Lessons on creativity and patience from mungbean sprouts

 


Four days ago I woke up at noon time, a habit I developed since the Philippine government imposed a lockdown all over the country in March to avert the spread of the coronavirus. I suddenly had the craving for lumpia with togue filling. Knowing that togue or mungbean sprouts and lumpia wrapper were not available at the nearest grocery store, and that I was prohibited from venturing downtown due to the barangay clustering scheme that our city government put in place, I rummaged through my kitchen cabinet to look for the next best thing. I found a bag of flour and mungbeans in a jar. Over coffee I Googled “how to grow mungbean sprouts” and managed to do the task in half an hour. I retreated to my home office and started writing entries for my new blog sites. These are writing projects that I started two days earlier in a bid to be productive during the COVID-19 crisis. After all two film projects have been shelved due to the crisis. My creative juices needed to be put in good use.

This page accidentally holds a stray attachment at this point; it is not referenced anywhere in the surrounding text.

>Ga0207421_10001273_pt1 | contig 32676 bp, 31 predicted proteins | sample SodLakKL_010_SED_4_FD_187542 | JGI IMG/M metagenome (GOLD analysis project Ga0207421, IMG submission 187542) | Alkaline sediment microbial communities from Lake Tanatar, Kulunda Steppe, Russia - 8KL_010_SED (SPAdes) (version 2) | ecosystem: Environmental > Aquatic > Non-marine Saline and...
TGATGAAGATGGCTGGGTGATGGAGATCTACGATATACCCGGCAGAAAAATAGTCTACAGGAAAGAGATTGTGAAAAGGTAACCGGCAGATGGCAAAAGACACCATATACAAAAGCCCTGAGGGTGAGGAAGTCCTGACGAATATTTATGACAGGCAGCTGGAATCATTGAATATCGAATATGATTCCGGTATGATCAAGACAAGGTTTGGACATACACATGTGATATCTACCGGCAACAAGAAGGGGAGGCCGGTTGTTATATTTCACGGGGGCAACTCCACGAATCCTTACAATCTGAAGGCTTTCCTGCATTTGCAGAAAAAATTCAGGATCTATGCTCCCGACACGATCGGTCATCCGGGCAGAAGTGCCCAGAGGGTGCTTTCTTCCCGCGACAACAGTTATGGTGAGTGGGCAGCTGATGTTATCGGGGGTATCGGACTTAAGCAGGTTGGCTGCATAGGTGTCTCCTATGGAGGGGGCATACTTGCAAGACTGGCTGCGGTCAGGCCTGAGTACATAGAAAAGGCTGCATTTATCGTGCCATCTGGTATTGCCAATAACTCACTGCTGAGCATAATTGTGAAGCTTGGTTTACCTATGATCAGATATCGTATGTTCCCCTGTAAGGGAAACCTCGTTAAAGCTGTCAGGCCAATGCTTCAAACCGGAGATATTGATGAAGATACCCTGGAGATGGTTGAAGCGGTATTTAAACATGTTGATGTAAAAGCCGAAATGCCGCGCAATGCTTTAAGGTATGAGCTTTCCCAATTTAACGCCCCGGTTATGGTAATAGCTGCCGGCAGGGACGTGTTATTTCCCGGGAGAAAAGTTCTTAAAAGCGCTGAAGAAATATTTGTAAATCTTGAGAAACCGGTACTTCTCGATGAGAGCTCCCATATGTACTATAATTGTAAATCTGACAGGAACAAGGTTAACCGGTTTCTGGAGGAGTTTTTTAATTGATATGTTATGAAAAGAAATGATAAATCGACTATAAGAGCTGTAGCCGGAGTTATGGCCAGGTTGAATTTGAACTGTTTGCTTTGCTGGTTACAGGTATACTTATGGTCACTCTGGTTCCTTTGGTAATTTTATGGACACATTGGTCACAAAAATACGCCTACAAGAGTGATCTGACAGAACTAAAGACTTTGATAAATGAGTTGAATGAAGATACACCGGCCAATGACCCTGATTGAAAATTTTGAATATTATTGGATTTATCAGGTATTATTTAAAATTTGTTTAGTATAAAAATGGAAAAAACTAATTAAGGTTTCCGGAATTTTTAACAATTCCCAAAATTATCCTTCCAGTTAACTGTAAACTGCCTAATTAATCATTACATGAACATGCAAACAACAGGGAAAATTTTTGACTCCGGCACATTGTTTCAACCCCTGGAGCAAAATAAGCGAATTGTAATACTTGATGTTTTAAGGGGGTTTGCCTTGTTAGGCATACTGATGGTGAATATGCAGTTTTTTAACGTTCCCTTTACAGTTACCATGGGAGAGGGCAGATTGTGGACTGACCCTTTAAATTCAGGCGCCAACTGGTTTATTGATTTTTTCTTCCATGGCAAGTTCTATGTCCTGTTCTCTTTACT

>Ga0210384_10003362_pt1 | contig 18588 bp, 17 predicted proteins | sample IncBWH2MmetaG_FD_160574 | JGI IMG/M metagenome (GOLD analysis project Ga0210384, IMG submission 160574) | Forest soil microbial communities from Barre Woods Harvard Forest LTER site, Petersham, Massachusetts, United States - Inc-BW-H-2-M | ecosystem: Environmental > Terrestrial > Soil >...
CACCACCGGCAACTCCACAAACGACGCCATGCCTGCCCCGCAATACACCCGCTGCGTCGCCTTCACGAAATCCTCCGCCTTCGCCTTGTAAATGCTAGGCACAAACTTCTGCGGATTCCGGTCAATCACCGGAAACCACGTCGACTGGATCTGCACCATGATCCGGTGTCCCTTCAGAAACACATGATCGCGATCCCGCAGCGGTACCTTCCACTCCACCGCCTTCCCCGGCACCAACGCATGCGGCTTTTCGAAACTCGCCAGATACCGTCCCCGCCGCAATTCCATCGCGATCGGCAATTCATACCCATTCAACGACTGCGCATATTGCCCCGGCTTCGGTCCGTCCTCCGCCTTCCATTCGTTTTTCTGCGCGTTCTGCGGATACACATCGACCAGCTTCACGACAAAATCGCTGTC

Yesterday I woke up earlier than usual. I was roused by a phone call from my father who is in our hometown Pagalungan, Maguindanao. He asked me how I was doing. “The summer heat is just too much. But I’m OK. How are you?” I assured him. I’m isolated from the rest of the family since I took residency in General Santos. I want to see my father. But that is impossible in the meantime. From this city I have to pass through two provinces that have imposed total lockdown due to cases of COVID-19. There are checkpoints, and chances are I will be turned away. Only vehicles with essential goods and medical personnel are allowed to pass.

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